Portugal

Living & Working in Portugal

The days of moving to cheap Portugal to eke out a slender pension while playing a relaxing round of golf on The Algarve have long passed.

Portugal used to rank as one of the cheapest expat destinations in Europe, but Portugal is now level pegging with many of the other Eurozone countries.

Joining the Euro has seen prices across the single currency area gradually equalise, although some are now more expensive, strangely none are cheaper.

Expats strolling around shops in Portugal will notice some startlingly cheap goods - especially some of the staples like wine and food, but other prices, like cars, toiletries and medicines, are more expensive.

Depending on lifestyle, expats will win some and lose some on prices in the shops, with the end result day-to-day living costs are around the same as in Britain.

Housing is where Brits can gain. House prices have toppled by around a third or more from their peak in 2007. Prices are bottoming out, but still falling. It’s the rate of decline that has slowed.

Expats with cash or who only want a mortgage of 60% loan-to-value or less are real winners as they can negotiate a tough deal in a market where no one can sell.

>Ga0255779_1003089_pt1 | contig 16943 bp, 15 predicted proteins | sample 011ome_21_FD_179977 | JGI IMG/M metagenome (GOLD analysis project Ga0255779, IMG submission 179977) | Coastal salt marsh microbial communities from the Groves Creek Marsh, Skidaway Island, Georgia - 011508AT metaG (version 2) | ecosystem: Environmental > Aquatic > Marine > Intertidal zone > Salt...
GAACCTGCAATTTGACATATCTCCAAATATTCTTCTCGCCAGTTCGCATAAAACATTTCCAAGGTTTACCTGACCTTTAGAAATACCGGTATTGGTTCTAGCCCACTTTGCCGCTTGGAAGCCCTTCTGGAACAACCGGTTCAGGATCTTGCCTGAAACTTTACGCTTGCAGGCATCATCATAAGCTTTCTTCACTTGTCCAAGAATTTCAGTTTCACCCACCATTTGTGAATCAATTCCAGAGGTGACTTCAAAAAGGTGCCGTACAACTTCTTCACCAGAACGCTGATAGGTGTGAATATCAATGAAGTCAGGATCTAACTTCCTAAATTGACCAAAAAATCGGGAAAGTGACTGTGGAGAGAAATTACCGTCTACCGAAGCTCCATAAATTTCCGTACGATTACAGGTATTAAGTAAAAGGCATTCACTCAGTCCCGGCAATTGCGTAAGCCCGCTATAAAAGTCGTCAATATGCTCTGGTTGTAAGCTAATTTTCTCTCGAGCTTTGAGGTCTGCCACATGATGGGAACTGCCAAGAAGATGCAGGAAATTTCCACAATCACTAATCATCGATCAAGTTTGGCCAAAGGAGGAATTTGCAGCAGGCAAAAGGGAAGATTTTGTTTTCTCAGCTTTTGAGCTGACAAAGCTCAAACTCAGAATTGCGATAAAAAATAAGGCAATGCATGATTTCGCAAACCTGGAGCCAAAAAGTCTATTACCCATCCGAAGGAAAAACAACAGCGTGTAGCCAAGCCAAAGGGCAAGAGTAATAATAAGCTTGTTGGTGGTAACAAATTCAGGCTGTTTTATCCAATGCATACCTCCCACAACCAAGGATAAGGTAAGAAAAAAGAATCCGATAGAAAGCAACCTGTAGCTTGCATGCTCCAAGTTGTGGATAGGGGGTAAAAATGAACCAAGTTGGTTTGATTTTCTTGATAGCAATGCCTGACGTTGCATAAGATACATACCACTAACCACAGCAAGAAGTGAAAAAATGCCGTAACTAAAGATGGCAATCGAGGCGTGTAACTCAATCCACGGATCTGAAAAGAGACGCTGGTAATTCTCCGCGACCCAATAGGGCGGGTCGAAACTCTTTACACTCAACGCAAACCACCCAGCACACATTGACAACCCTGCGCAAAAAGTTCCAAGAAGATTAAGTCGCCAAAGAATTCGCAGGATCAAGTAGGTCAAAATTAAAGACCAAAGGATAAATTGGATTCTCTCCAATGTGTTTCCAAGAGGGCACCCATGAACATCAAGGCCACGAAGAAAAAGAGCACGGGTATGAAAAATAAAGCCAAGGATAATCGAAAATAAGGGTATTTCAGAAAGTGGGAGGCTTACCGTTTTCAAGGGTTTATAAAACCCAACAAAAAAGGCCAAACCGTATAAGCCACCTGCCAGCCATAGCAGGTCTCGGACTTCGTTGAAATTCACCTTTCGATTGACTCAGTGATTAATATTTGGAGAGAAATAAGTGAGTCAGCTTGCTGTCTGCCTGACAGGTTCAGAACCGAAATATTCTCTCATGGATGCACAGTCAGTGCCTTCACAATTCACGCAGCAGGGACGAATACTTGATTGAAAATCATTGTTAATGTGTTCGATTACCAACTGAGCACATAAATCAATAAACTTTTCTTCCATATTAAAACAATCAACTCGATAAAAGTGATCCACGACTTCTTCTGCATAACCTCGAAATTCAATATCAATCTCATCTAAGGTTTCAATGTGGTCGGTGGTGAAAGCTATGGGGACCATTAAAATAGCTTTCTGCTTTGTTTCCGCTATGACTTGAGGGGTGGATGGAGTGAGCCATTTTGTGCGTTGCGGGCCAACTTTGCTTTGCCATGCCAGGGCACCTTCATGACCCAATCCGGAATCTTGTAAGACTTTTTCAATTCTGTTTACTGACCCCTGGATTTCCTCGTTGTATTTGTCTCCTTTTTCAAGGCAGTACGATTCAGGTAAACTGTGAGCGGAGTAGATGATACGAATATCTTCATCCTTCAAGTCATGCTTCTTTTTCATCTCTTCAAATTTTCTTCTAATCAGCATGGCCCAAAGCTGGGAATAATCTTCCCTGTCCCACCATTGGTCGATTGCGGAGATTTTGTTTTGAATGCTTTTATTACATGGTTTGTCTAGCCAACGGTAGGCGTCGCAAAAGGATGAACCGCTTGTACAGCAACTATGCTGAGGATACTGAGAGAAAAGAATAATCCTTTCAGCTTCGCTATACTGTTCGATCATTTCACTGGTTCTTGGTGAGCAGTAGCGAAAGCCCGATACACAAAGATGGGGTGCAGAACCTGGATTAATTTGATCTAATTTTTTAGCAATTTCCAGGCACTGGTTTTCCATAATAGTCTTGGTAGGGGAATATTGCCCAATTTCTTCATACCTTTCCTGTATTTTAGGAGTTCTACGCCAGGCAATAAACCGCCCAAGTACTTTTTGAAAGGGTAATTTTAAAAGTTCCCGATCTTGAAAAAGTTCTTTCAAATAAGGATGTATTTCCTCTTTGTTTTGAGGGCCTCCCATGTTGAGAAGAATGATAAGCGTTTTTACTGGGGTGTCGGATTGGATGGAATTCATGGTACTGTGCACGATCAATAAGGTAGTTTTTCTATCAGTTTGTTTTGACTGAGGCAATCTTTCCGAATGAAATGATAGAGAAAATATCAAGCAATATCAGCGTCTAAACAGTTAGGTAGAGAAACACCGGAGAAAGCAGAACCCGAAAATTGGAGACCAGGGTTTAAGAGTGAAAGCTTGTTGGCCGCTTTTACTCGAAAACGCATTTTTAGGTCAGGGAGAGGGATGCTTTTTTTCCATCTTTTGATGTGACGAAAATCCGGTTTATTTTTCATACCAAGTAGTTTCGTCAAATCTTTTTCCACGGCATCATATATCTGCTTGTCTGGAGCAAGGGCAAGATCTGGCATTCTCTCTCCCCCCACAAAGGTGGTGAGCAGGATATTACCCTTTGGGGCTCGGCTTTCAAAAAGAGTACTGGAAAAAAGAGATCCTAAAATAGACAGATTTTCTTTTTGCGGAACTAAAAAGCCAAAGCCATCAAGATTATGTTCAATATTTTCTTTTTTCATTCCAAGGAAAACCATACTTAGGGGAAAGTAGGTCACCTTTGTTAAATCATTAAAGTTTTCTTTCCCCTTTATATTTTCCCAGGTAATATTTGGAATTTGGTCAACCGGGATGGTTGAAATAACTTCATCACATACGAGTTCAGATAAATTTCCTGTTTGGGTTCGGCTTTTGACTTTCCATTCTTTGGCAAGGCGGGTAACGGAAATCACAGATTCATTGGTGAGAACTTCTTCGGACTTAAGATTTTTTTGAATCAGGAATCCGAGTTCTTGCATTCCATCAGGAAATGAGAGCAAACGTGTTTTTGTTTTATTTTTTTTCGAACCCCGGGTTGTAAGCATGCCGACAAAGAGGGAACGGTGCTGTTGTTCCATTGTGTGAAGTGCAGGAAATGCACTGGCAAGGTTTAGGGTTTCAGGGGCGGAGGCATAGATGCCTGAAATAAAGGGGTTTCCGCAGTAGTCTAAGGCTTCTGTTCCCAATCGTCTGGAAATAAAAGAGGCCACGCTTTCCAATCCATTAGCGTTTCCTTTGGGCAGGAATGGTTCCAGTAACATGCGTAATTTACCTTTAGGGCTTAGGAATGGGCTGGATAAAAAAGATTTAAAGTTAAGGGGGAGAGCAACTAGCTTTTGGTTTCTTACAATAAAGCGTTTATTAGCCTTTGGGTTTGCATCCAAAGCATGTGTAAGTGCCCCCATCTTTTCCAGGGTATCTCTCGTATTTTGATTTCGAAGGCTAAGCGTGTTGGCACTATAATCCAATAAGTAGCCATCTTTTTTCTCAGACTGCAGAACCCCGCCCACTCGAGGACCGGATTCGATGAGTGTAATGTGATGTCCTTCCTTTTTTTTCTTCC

If you do buy, consider saving even more money by transferring the cash from Sterling via a specialist broker. Their commission is far less than any offered by a bank - saving £4,000 or more on switching €100,000.

Rents are also a bargain - and not just for basements. A luxury two bed Algarve apartment with a patio will rent for less than €500 a month.

The win some, lose some rule strikes again over property. Buying and renting is cheap, but utilities are more expensive when most expats run air conditioning and pool pumps. Life can be hard.

Other living costs are reasonable. Local food is good quality and cheap, but if expats insist on a pie, mash and beans diet, imported food is expensive.

Shopping around is the key - if you want to save, buying from markets is the best bet.

The cost of getting around varies. Buses and trains are cheaper than the UK, but cars and fuel are more expensive.

Regular eating and drinking out is affordable, while outdoor living is more fun with guaranteed sunshine.

Shopping in Portugal can come as a culture shock for expats with seemingly inexplicable high prices for some goods that are relatively cheap in Britian, but the reverse for some items that are expensive.

Of course, the explanation is comparing like with like. For instance, white goods and other appliances are a little more expensive, but they come with a two-year guarantee instead of the standard 12 months in the UK.

Just like the rest of Europe, shopping online is a great way to find cheaper goods without trooping from shop to shop around town.